Annual General Meeting, Weds 12th April

Yuri Gagarin
Wednesday 12th April marks the date of the 43rd Annual General Meeting of the Association. The purposes of the meeting are to review the activities of the past year, elect a new Council for the coming year and for the Council to receive feedback from the membership on how they - that's you - would like to see the Association develop.
We have also had a sub-committee sitting to decide whether or not the prestigious Aidan P Fitzgerald Award should be awarded this year, and if so, who the recipient should be. 

Lecture - Weds 29th March - Henry Joy McCracken - Institut d’Astrophysique de Paris - "The Euclid Mission: finding out what dark matter and dark energy really are"

Henry Joy McCracken
The nature of dark matter and dark energy remains one of astronomy’s most profound mysteries. Scheduled for launch in 2020,  ESA’s Euclid satellite will map precisely the distribution of dark matter in the Universe and provide the most accurate measurement yet of the cosmic acceleration.
Taken together, these two observations will provide a stringent test of our cosmological model. In addition, Euclid will provide an unprecedented legacy of high-resolution imaging over tens of thousands of square degrees of sky. 

Lecture - Weds 15th March - Dr. Cosimo Inserra "Building bridges to the mysteries of our Universe with the brightest cosmic explosions"

Dr Cosimo Inserra
We know only the 4 per cent of the Universe, the other 96 per cent is made of things that astronomers cannot detect or even comprehend. Supernovae are stellar explosions capable to outshine the luminosity of an entire galaxy. It means that a single star explosion can irradiate more energy than 100 billions stars altogether. It is thanks to such explosions that we can have heavy elements like iron on our planet, as well as the Earth itself. Furthermore, it is exciting how Supernovae can also help us to understand the aforementioned missing and mysterious 96 per cent of our Universe, something that astronomers call dark energy and dark matter. 

Lecture - Weds 1st March - Dr Katja Poppenhaeger (QUB) - "Exotic worlds: planets in other solar systems and what they might look like"

Dr Katja Poppenhaeger

Dr Poppenhaeger will talk about how astronomers discover planets in other solar systems, and show a few of the most breathtaking scenarios for what those planets may look like. What would life be like on a habitable world around a tiny red sun? Could a moon around a giant planet be habitable? What would happen if an Earth-like planet were just a tiny bit closer to its sun than we are to ours? She will give a glimpse into the science behind these questions, and show which stars out there actually have possibly habitable worlds around them. There will be ample opportunity for asking questions after the talk.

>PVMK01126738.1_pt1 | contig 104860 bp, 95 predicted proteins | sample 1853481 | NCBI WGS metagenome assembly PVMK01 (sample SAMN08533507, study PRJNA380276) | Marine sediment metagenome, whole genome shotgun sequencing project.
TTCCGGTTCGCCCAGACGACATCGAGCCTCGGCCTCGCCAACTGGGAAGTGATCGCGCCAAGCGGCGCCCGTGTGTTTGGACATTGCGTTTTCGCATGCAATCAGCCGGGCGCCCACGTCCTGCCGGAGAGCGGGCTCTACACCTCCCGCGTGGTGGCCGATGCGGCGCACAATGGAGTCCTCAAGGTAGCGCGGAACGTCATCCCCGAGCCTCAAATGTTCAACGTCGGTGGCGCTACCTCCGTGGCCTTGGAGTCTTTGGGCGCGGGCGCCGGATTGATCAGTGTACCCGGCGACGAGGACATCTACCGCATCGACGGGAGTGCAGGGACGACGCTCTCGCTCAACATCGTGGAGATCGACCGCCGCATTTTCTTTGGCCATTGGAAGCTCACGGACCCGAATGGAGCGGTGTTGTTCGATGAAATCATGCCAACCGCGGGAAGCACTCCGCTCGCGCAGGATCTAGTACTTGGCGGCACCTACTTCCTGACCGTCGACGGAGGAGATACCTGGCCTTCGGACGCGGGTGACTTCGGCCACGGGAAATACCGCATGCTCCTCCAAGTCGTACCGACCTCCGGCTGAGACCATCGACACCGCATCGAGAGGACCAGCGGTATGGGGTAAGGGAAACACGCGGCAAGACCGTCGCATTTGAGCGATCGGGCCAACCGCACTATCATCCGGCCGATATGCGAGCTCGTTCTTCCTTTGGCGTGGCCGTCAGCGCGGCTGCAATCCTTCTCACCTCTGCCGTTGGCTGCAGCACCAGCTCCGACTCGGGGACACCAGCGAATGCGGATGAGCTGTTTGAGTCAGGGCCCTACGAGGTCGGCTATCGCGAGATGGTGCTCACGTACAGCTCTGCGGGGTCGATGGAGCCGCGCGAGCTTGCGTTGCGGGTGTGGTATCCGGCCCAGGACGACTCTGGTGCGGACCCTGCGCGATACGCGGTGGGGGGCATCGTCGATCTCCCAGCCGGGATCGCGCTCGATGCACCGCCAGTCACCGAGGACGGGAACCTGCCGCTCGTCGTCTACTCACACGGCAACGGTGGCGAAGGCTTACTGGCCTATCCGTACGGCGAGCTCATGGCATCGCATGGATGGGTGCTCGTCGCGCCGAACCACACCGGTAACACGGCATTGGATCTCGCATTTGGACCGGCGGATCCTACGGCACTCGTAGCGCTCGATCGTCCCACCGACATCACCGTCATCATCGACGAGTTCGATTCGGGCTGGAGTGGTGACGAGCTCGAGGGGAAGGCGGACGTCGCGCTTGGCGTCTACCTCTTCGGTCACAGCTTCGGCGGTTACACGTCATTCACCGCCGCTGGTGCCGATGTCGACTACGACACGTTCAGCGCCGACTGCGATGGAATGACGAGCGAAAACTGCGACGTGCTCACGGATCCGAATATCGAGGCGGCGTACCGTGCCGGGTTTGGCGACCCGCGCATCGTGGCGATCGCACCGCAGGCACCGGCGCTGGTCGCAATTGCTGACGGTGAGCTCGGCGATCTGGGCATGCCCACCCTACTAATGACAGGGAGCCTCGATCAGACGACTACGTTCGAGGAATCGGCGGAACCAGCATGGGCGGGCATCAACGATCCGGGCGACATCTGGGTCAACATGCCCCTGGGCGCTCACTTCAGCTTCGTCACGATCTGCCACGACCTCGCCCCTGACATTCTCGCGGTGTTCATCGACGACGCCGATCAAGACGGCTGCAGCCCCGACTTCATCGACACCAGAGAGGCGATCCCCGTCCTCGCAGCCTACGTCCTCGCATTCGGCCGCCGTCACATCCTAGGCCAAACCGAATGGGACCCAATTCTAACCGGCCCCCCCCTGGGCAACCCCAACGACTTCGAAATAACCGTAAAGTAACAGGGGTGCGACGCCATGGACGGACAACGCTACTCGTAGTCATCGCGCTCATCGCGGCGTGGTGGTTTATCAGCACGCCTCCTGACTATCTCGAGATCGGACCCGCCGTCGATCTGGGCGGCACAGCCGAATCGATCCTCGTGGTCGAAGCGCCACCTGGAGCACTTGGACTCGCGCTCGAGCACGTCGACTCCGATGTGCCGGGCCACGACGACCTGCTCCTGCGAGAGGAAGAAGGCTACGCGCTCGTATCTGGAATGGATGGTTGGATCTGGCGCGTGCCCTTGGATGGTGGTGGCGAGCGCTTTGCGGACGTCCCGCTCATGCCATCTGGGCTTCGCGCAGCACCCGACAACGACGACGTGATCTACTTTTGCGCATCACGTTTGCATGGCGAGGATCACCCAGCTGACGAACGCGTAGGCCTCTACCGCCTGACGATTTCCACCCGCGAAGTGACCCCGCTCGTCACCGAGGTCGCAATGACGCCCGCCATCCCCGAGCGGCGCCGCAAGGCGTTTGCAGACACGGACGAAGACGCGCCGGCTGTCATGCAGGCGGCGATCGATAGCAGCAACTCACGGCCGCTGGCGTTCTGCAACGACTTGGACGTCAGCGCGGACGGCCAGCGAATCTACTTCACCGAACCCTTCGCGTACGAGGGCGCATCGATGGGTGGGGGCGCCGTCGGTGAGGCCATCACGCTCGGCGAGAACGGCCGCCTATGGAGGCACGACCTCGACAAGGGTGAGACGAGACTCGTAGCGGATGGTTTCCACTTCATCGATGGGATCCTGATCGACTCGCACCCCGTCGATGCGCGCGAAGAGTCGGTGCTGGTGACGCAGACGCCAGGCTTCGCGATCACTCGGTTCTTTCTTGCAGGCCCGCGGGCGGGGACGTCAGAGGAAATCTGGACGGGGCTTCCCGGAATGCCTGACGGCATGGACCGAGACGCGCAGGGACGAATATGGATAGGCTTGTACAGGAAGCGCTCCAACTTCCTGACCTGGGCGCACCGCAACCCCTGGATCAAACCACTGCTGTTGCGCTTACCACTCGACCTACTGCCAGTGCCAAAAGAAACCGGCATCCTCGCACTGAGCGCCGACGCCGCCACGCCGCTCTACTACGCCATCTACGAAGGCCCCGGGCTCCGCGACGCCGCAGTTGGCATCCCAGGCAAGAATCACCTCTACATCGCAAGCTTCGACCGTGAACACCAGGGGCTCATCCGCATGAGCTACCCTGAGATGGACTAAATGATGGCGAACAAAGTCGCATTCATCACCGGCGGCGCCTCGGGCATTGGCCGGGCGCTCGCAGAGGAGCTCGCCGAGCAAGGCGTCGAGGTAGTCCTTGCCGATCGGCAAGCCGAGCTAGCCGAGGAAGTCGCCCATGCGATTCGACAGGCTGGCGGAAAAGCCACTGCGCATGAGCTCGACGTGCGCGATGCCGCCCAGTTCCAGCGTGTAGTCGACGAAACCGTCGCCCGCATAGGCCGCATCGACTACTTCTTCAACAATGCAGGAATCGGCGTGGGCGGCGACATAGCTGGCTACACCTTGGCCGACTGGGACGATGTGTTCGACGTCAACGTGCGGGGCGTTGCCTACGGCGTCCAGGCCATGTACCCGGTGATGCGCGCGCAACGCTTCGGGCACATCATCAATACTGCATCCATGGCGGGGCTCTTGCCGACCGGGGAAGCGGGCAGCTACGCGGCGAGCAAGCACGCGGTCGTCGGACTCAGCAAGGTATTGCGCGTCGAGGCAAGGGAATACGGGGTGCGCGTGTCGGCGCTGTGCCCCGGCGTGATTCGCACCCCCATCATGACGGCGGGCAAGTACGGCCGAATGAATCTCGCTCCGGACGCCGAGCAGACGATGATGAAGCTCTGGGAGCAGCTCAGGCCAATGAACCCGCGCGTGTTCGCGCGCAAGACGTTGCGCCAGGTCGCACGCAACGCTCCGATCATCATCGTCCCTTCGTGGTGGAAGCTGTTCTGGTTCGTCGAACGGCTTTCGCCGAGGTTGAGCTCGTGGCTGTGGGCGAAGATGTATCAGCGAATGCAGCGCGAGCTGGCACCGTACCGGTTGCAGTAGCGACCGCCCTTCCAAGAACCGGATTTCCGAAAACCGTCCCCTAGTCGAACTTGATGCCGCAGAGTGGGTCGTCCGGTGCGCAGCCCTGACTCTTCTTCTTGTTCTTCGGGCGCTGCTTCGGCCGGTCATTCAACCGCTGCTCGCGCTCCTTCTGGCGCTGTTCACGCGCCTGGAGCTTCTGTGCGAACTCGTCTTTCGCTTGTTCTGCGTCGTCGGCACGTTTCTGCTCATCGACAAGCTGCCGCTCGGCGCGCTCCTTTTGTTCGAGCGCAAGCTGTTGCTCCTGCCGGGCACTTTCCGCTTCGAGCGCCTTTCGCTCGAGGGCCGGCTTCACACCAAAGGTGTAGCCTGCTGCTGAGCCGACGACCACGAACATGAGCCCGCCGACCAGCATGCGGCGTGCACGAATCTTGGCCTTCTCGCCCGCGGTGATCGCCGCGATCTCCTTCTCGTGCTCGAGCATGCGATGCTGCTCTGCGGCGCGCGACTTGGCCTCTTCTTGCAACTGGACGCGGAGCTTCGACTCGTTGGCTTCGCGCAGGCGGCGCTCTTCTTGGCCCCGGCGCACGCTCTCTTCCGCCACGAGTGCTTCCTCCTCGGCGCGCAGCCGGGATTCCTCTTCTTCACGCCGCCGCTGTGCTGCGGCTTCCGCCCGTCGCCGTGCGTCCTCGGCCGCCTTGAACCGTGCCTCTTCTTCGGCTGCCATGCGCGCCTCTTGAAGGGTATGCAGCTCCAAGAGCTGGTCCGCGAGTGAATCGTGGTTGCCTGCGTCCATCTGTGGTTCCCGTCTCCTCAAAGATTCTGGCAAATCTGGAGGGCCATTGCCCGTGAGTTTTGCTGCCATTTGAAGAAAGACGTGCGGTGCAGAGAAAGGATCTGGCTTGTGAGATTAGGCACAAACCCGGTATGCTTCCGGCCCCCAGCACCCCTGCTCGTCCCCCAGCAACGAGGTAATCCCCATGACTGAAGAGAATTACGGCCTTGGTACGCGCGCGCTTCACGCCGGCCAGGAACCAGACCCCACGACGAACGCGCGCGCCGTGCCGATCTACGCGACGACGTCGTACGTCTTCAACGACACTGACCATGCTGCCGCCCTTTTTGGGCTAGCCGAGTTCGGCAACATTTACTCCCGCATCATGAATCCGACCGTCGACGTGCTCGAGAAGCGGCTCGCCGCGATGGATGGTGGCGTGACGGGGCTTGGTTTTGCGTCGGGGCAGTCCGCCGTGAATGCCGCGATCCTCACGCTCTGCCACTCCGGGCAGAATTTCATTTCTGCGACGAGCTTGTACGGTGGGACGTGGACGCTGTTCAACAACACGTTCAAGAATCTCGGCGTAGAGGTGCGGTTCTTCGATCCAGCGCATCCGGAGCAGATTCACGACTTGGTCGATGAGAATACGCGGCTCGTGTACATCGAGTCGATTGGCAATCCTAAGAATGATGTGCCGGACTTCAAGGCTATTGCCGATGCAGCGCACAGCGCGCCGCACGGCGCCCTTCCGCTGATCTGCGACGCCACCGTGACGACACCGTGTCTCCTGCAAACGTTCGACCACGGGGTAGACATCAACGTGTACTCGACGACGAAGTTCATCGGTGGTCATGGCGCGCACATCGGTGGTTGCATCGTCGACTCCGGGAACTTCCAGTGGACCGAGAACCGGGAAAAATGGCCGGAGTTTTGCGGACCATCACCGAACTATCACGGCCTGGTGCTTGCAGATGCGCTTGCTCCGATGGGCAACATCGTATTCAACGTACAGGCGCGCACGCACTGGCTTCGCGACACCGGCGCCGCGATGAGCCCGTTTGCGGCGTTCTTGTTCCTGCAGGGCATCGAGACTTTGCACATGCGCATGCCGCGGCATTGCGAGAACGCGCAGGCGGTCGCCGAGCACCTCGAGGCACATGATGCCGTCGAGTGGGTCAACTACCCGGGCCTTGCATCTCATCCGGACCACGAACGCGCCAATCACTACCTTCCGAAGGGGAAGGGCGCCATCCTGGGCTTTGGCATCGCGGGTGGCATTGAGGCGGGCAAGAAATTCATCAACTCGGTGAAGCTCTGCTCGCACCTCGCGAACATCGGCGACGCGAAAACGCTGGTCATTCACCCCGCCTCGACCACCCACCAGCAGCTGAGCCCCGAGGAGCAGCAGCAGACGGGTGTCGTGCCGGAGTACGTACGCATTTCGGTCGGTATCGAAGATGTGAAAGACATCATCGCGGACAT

Weds 22nd Feb 6:30pm - "Exploring the Red Planet - Adventures of the Curiosity Rover" by Professor Sanjeev Gupta, Imperial College, London.

Prof Sanjeev Gupta
"Since the first flyby in 1965 Mars has been extensively explored by orbiters, landers and rovers and today we know a great deal about the planet's surface, atmosphere and geological history.  This lecture will focus on the results from the most recent NASA Mars Science Laboratory mission - the 'Curiosity' Rover Mission.  It will also look forward to the upcoming European mission."    

Lecture Weds 15th Feb - Dr Michele Bannister, QUB "Icy Wonders of the Outer Solar System"

Dr Michele Bannister
Recent discoveries are revealing intricate structure in the populations of tiny icy worlds that orbit far beyond Neptune. Surveys with some of the world’s largest telescopes are mapping the depths of this vast region. With the >800 discoveries from the Outer Solar System Origins Survey, we are writing the history of how our Solar System was sculpted into shape by the migration of Neptune and the other giant planets. I’ll also discuss the few known extreme orbits in this region, and whether they hint at the elusive presence of a distant giant Planet Nine.